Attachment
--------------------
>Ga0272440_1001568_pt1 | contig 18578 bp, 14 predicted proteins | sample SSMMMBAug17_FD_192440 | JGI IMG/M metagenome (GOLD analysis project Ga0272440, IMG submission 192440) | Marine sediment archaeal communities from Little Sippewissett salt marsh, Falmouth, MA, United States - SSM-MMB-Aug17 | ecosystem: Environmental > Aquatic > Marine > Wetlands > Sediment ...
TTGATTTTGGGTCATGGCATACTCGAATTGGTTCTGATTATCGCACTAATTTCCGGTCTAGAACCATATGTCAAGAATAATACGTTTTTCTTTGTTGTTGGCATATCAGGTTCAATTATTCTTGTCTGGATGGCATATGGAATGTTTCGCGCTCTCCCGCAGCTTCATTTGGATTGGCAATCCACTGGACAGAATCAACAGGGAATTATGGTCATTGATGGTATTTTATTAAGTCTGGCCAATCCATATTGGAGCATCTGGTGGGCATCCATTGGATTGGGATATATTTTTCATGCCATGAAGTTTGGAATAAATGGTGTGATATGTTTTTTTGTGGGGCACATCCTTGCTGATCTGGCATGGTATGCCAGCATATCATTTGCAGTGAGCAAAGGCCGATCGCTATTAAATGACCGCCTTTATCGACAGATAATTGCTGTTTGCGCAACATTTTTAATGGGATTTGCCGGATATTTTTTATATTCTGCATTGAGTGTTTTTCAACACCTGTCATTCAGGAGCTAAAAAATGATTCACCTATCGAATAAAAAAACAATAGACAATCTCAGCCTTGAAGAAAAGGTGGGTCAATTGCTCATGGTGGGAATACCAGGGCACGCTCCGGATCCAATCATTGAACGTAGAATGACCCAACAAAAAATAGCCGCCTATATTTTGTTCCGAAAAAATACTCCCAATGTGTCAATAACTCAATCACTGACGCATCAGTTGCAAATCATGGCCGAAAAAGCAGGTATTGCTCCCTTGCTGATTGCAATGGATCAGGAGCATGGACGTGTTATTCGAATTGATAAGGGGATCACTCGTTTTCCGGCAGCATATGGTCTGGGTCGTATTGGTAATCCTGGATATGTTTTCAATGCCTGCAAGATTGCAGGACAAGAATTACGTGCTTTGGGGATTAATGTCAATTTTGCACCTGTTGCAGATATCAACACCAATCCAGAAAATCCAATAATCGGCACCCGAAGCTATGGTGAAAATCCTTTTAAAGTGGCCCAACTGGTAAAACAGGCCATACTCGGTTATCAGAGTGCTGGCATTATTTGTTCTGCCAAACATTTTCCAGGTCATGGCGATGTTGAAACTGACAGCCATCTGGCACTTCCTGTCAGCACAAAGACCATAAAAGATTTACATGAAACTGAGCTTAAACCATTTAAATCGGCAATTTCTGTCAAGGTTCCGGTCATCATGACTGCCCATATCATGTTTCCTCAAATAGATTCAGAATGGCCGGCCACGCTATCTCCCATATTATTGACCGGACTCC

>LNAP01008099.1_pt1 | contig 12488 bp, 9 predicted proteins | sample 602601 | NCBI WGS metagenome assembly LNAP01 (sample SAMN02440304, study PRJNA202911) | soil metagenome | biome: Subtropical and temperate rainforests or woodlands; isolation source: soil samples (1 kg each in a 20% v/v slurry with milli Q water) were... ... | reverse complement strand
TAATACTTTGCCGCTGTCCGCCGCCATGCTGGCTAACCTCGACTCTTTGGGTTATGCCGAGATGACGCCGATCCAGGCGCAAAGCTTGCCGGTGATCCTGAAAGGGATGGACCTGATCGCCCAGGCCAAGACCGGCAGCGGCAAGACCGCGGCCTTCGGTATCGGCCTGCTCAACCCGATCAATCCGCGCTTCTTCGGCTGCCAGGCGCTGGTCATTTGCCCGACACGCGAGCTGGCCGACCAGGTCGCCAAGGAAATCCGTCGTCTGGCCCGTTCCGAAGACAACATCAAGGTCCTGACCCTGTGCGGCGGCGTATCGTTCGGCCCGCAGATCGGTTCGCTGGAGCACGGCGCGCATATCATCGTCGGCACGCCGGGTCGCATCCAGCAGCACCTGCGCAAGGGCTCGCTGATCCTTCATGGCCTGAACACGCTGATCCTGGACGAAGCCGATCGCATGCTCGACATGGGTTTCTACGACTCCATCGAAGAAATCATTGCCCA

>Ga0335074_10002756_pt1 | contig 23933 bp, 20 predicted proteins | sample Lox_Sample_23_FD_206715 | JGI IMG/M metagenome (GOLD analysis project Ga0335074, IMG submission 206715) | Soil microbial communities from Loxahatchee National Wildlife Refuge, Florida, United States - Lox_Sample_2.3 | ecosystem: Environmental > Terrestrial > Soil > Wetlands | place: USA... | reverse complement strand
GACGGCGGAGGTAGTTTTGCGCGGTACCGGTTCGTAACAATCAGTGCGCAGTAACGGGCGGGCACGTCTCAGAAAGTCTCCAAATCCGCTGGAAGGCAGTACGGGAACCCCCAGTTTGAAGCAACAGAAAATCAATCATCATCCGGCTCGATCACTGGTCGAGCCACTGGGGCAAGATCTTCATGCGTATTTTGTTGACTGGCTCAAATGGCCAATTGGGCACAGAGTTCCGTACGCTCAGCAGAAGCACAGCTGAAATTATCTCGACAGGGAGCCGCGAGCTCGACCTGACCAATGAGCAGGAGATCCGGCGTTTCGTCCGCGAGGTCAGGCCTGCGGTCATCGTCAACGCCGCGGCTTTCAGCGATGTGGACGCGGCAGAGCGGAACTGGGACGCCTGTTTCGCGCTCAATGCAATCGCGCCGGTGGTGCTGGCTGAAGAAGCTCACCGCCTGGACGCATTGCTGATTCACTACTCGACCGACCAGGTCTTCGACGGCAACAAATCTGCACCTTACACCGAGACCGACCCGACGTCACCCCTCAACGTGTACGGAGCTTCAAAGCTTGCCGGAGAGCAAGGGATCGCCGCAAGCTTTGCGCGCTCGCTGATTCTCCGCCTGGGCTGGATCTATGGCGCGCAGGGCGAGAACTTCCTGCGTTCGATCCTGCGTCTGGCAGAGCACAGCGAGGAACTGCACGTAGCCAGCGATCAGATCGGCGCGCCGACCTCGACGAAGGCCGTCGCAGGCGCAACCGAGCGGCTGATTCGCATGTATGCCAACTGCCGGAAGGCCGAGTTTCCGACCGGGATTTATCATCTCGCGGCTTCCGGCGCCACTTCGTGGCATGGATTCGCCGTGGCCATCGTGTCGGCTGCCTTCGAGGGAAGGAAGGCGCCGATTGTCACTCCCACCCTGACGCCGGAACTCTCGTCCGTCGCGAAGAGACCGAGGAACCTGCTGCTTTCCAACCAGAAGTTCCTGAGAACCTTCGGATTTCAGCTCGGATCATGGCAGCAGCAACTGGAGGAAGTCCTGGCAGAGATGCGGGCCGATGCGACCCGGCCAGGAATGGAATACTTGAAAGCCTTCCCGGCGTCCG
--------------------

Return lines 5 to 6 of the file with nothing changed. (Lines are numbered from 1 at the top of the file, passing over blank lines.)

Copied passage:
>Ga0335074_10002756_pt1 | contig 23933 bp, 20 predicted proteins | sample Lox_Sample_23_FD_206715 | JGI IMG/M metagenome (GOLD analysis project Ga0335074, IMG submission 206715) | Soil microbial communities from Loxahatchee National Wildlife Refuge, Florida, United States - Lox_Sample_2.3 | ecosystem: Environmental > Terrestrial > Soil > Wetlands | place: USA... | reverse complement strand
GACGGCGGAGGTAGTTTTGCGCGGTACCGGTTCGTAACAATCAGTGCGCAGTAACGGGCGGGCACGTCTCAGAAAGTCTCCAAATCCGCTGGAAGGCAGTACGGGAACCCCCAGTTTGAAGCAACAGAAAATCAATCATCATCCGGCTCGATCACTGGTCGAGCCACTGGGGCAAGATCTTCATGCGTATTTTGTTGACTGGCTCAAATGGCCAATTGGGCACAGAGTTCCGTACGCTCAGCAGAAGCACAGCTGAAATTATCTCGACAGGGAGCCGCGAGCTCGACCTGACCAATGAGCAGGAGATCCGGCGTTTCGTCCGCGAGGTCAGGCCTGCGGTCATCGTCAACGCCGCGGCTTTCAGCGATGTGGACGCGGCAGAGCGGAACTGGGACGCCTGTTTCGCGCTCAATGCAATCGCGCCGGTGGTGCTGGCTGAAGAAGCTCACCGCCTGGACGCATTGCTGATTCACTACTCGACCGACCAGGTCTTCGACGGCAACAAATCTGCACCTTACACCGAGACCGACCCGACGTCACCCCTCAACGTGTACGGAGCTTCAAAGCTTGCCGGAGAGCAAGGGATCGCCGCAAGCTTTGCGCGCTCGCTGATTCTCCGCCTGGGCTGGATCTATGGCGCGCAGGGCGAGAACTTCCTGCGTTCGATCCTGCGTCTGGCAGAGCACAGCGAGGAACTGCACGTAGCCAGCGATCAGATCGGCGCGCCGACCTCGACGAAGGCCGTCGCAGGCGCAACCGAGCGGCTGATTCGCATGTATGCCAACTGCCGGAAGGCCGAGTTTCCGACCGGGATTTATCATCTCGCGGCTTCCGGCGCCACTTCGTGGCATGGATTCGCCGTGGCCATCGTGTCGGCTGCCTTCGAGGGAAGGAAGGCGCCGATTGTCACTCCCACCCTGACGCCGGAACTCTCGTCCGTCGCGAAGAGACCGAGGAACCTGCTGCTTTCCAACCAGAAGTTCCTGAGAACCTTCGGATTTCAGCTCGGATCATGGCAGCAGCAACTGGAGGAAGTCCTGGCAGAGATGCGGGCCGATGCGACCCGGCCAGGAATGGAATACTTGAAAGCCTTCCCGGCGTCCG